With those successes behind him, Eric Jerome Dickey decided to fine-tune some of his earlier work and developed a screenplay called “Cappuccino.” “Cappuccino” was directed and produced by Craig Ross, Jr. and appeared in coffee houses around the Los Angeles area. In February 1998, “Cappuccino” made its local debut during the Pan African Film Festival at the Magic Johnson Theater in Los Angeles.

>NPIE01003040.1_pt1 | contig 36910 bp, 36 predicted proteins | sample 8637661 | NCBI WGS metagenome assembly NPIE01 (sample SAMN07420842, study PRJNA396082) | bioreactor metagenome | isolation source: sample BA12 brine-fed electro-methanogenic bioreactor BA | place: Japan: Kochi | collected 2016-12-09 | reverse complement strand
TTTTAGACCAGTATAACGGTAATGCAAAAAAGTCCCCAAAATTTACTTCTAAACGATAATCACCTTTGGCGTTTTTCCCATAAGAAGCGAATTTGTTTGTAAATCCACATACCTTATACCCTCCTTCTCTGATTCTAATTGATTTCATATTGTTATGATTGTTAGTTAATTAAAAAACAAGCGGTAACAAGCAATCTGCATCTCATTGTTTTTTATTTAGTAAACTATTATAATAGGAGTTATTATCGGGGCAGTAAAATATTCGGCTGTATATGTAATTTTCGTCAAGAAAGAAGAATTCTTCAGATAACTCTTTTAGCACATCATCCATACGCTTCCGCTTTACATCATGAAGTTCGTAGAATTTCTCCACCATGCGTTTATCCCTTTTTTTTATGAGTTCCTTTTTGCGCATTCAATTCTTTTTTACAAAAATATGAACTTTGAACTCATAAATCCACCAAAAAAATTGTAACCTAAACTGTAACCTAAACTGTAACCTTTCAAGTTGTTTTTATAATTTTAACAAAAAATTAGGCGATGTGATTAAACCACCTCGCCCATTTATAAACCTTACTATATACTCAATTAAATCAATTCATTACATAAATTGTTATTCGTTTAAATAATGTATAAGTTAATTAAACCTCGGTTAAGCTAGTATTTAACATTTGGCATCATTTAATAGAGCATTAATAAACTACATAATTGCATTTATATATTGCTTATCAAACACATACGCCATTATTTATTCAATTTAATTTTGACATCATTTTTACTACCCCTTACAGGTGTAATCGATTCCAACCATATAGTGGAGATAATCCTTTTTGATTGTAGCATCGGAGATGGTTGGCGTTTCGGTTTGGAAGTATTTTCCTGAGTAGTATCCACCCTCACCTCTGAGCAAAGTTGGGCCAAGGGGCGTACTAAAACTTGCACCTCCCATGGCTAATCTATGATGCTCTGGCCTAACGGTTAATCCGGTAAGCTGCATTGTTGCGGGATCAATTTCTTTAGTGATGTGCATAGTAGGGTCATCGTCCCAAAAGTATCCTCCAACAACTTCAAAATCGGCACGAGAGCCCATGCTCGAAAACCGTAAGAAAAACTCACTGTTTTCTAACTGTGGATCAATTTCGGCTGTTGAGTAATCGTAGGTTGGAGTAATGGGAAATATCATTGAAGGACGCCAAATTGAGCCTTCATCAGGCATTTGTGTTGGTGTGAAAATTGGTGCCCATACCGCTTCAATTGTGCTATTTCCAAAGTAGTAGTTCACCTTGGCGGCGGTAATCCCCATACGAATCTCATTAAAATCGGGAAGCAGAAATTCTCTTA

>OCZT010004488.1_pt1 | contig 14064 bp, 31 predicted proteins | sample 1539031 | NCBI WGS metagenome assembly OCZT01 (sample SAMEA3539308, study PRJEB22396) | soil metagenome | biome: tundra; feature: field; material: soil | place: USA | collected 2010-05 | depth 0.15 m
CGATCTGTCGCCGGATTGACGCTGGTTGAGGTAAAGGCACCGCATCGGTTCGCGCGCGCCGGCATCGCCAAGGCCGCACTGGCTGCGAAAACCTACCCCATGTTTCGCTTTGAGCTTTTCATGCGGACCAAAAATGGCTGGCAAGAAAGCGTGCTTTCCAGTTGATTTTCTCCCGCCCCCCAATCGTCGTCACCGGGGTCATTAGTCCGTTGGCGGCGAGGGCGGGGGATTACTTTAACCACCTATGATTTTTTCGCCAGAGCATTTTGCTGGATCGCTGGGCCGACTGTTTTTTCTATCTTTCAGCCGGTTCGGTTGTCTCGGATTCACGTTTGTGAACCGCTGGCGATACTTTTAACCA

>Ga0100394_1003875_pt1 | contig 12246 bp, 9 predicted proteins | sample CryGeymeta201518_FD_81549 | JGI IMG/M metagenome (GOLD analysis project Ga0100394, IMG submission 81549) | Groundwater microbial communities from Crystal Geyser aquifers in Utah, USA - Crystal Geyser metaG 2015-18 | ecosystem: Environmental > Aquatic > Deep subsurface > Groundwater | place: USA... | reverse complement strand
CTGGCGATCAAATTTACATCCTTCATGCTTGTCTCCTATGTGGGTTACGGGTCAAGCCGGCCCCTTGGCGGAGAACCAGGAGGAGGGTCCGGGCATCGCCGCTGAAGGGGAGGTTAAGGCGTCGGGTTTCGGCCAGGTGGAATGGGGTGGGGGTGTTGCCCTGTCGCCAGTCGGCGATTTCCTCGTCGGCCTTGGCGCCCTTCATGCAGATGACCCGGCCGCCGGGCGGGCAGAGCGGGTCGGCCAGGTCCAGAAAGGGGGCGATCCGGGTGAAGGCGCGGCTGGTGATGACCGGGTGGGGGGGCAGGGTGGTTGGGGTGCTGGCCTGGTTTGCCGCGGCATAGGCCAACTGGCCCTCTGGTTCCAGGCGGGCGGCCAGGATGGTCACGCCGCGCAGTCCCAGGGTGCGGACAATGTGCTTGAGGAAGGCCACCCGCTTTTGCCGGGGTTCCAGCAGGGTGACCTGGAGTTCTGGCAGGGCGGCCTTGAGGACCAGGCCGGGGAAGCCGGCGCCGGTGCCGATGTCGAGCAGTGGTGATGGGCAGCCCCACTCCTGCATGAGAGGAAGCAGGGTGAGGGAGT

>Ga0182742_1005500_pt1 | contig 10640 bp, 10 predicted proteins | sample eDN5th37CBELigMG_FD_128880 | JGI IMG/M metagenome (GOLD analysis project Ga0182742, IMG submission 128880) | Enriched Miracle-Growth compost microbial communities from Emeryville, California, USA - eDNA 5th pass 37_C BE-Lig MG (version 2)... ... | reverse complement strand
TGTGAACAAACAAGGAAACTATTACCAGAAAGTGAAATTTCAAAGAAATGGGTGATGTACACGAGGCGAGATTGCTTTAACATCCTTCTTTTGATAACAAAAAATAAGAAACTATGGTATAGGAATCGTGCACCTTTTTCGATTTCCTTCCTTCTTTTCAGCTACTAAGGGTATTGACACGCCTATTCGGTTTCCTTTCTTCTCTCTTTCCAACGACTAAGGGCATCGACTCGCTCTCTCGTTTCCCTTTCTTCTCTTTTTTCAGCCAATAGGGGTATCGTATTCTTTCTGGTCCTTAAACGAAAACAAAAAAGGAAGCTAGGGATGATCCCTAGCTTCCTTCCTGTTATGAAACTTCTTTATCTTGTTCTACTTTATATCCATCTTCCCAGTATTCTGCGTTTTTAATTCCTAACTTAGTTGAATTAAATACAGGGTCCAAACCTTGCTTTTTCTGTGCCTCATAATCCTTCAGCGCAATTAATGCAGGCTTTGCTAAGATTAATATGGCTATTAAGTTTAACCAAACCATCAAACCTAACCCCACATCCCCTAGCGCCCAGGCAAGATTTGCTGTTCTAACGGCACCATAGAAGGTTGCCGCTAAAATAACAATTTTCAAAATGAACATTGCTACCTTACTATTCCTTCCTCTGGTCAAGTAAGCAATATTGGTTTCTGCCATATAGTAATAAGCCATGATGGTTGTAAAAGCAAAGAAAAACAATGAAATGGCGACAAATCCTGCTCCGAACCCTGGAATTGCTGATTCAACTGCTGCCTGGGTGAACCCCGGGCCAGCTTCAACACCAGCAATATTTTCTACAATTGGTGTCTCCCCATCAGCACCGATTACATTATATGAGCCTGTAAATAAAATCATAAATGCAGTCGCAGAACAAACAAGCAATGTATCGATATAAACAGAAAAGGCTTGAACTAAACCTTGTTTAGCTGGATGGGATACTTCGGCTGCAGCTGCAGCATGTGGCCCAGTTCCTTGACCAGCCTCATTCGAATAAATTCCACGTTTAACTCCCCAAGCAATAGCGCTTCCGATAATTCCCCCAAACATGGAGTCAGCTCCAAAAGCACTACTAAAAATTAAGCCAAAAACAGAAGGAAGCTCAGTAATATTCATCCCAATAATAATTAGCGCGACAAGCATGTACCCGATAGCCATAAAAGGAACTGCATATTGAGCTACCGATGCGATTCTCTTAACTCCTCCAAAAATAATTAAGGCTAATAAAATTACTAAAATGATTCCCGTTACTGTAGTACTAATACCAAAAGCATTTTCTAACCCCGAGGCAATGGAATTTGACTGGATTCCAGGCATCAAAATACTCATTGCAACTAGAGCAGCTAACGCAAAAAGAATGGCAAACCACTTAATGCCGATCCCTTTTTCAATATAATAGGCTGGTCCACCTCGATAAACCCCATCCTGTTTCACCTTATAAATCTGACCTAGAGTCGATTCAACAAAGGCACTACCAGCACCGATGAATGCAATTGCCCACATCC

Short stories, though, didn’t seem to fulfill Eric Jerome Dickey’s creative yearnings. Eric says, “I’d set out to do a ten-page story and it would go on for three hundred pages.” So Eric kept writing and reading and sending out query letters for his novels for almost three years until he finally got an agent. “Then a door opened,” Eric says. “And I put my foot in before they could close it.” And that door has remained opened, as Eric Jerome Dickey’s novels have placed him on the map as one of the best writers of contemporary urban fiction.